“We don’t use the word ‘pity’ here; our children are not to be pitied,” says Sister Souad. “We treat them like they are part of us and we show them all the love and care they need to feel satisfied. We don’t want them to ever feel like outcasts, or like they have been pushed aside because they are somehow less than other children because they cannot see. Never.

“They have all the same rights given to me and you by God,” she adds. “We are all the same.”

Not everyone in Egypt shares the sisters’ attitude about the blind or the disabled in general. Egypt’s disabled citizens do not enjoy even the most basic legal protections, let alone the amenities that have become part of the culture in North America and Western Europe, such as wheelchair ramps and designated parking spots. As for blindness, many Egyptians misunderstand it or consider it a source of shame.

The situation is all the more confounding since blindness is a serious problem in the country, which has a comparatively high number of blind citizens. As in much of the developing world, trachoma, an infectious eye disease, is a major cause of blindness in Egypt. This preventable and treatable disease is generally associated with poor, overcrowded and unsanitary living conditions. In contrast, trachoma has been almost eradicated throughout the developed world.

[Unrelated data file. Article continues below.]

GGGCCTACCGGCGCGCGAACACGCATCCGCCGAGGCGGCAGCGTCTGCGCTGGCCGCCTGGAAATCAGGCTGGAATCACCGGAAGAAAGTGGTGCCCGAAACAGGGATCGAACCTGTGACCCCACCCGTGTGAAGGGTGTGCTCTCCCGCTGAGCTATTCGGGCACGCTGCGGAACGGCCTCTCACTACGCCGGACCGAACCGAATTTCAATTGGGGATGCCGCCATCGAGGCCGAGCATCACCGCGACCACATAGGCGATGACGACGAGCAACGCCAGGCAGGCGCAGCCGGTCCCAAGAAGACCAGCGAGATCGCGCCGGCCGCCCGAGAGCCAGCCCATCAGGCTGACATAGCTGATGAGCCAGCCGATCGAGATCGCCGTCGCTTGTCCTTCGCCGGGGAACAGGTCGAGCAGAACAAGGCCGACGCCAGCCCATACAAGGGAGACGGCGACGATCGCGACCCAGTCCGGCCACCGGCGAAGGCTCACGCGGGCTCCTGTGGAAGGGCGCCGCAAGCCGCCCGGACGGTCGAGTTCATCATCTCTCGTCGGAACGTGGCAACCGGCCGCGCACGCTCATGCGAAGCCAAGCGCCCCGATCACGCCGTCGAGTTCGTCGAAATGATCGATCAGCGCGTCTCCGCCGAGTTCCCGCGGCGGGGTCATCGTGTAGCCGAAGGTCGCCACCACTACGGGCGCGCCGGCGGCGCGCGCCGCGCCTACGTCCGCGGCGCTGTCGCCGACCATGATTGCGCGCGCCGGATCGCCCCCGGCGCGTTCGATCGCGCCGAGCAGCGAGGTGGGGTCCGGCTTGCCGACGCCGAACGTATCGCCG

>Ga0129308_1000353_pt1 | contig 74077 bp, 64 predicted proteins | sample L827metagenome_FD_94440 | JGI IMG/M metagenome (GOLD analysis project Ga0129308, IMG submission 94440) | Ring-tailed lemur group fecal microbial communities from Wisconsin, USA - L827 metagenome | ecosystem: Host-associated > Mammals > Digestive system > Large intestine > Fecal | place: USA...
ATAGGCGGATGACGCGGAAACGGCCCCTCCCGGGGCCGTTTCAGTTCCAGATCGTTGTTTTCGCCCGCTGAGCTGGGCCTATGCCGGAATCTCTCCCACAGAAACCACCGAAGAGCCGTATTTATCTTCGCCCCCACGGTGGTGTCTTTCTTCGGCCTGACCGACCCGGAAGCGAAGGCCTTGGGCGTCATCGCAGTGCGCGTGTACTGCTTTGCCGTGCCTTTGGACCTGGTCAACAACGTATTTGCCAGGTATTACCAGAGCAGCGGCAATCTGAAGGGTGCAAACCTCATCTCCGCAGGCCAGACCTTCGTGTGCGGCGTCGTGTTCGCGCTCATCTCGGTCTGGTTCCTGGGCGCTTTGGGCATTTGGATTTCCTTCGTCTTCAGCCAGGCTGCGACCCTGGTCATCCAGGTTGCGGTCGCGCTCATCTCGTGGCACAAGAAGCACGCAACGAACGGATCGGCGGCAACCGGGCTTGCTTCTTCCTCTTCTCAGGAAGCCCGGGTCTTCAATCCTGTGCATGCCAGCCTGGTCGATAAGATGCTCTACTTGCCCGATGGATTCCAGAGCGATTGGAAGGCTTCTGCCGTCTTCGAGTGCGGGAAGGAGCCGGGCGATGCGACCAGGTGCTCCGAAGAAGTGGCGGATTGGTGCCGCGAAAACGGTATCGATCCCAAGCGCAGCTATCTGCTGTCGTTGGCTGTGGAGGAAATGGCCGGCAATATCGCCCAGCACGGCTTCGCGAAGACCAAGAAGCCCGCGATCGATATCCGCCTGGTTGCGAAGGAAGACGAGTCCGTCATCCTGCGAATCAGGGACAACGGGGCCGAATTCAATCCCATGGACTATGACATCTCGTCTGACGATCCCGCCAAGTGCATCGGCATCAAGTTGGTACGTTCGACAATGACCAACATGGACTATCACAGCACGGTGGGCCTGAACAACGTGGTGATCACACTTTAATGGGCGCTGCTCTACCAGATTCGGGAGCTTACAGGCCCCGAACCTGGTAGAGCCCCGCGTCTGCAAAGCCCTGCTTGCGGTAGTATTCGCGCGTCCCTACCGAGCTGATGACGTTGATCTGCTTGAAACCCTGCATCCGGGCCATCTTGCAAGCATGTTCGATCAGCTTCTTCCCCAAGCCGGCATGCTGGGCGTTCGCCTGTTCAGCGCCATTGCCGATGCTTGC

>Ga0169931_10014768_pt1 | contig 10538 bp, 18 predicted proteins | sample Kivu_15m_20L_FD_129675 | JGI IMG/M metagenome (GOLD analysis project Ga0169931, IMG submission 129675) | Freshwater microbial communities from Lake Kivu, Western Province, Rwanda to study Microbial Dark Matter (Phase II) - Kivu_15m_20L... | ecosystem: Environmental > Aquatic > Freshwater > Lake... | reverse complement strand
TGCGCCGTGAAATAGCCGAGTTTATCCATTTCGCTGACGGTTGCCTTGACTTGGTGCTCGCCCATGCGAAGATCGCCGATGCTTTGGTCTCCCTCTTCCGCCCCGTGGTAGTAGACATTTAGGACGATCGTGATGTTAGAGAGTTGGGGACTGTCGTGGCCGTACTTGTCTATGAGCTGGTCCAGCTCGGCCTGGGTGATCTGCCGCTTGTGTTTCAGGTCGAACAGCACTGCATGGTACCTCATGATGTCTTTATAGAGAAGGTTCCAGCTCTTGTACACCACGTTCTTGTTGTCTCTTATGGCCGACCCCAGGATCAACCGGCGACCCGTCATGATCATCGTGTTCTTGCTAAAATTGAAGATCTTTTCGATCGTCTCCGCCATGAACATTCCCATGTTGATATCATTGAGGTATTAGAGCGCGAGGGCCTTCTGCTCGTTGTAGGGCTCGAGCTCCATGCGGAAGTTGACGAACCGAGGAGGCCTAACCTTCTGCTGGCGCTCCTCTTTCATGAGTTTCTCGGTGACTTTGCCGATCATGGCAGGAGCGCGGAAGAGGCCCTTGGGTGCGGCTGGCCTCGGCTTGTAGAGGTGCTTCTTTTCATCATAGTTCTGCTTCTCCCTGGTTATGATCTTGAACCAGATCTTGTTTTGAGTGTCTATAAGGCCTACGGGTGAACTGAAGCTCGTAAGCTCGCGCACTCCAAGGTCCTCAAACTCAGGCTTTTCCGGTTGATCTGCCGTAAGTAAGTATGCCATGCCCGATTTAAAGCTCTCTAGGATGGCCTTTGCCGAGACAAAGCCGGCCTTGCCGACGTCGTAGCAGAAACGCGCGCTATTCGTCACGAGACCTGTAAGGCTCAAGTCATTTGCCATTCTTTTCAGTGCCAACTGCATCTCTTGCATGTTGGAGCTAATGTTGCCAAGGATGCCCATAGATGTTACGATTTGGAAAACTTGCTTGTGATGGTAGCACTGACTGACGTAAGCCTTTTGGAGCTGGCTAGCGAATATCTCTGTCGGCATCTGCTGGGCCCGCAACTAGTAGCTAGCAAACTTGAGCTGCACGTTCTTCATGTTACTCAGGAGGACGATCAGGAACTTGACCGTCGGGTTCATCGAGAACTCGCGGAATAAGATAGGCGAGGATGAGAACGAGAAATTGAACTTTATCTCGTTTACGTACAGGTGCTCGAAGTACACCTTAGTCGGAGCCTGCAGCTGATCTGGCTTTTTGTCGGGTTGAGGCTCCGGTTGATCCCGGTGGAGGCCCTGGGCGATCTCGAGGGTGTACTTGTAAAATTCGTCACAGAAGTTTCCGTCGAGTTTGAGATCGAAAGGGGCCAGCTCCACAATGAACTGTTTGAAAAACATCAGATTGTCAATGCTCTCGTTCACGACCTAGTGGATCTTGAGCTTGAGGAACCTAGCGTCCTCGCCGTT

In 2001, researchers from Canada and Egypt published a survey on the occurrence of trachoma in the delta governorate of Menofiya, which lies between Alexandria and Cairo. Egypt’s Ministry of Health, the British Columbia Centre for Epidemiologic and International Ophthalmology and Al Nour Foundation found an alarming number of children ages 2 to 6 — 36.5 percent of those examined — were infected with active trachoma.

Most of the residents at Santa Lucia come from poor Christian communities in and around Alexandria or from impoverished areas of Upper Egypt, which lie south of Cairo. Many have experienced the stigma associated with being blind before coming into the sisters’ care.

“You could not find anyone poorer than those whose children we take in,” says Sister Souad.

“Sometimes these kids have parents who are very, very attached, and sometimes they have parents who are ashamed and embarrassed to let them out,” says Sister Hoda.

“Sometimes the children are embarrassed by their blindness, too, and do not want anyone to see them.”

She describes the relationship between some of the children and their parents as “almost like a psychological condition.”

“A lot of them are left in the corner with nothing,” Sister Hoda continues. “The kids often come here in a state of depression.”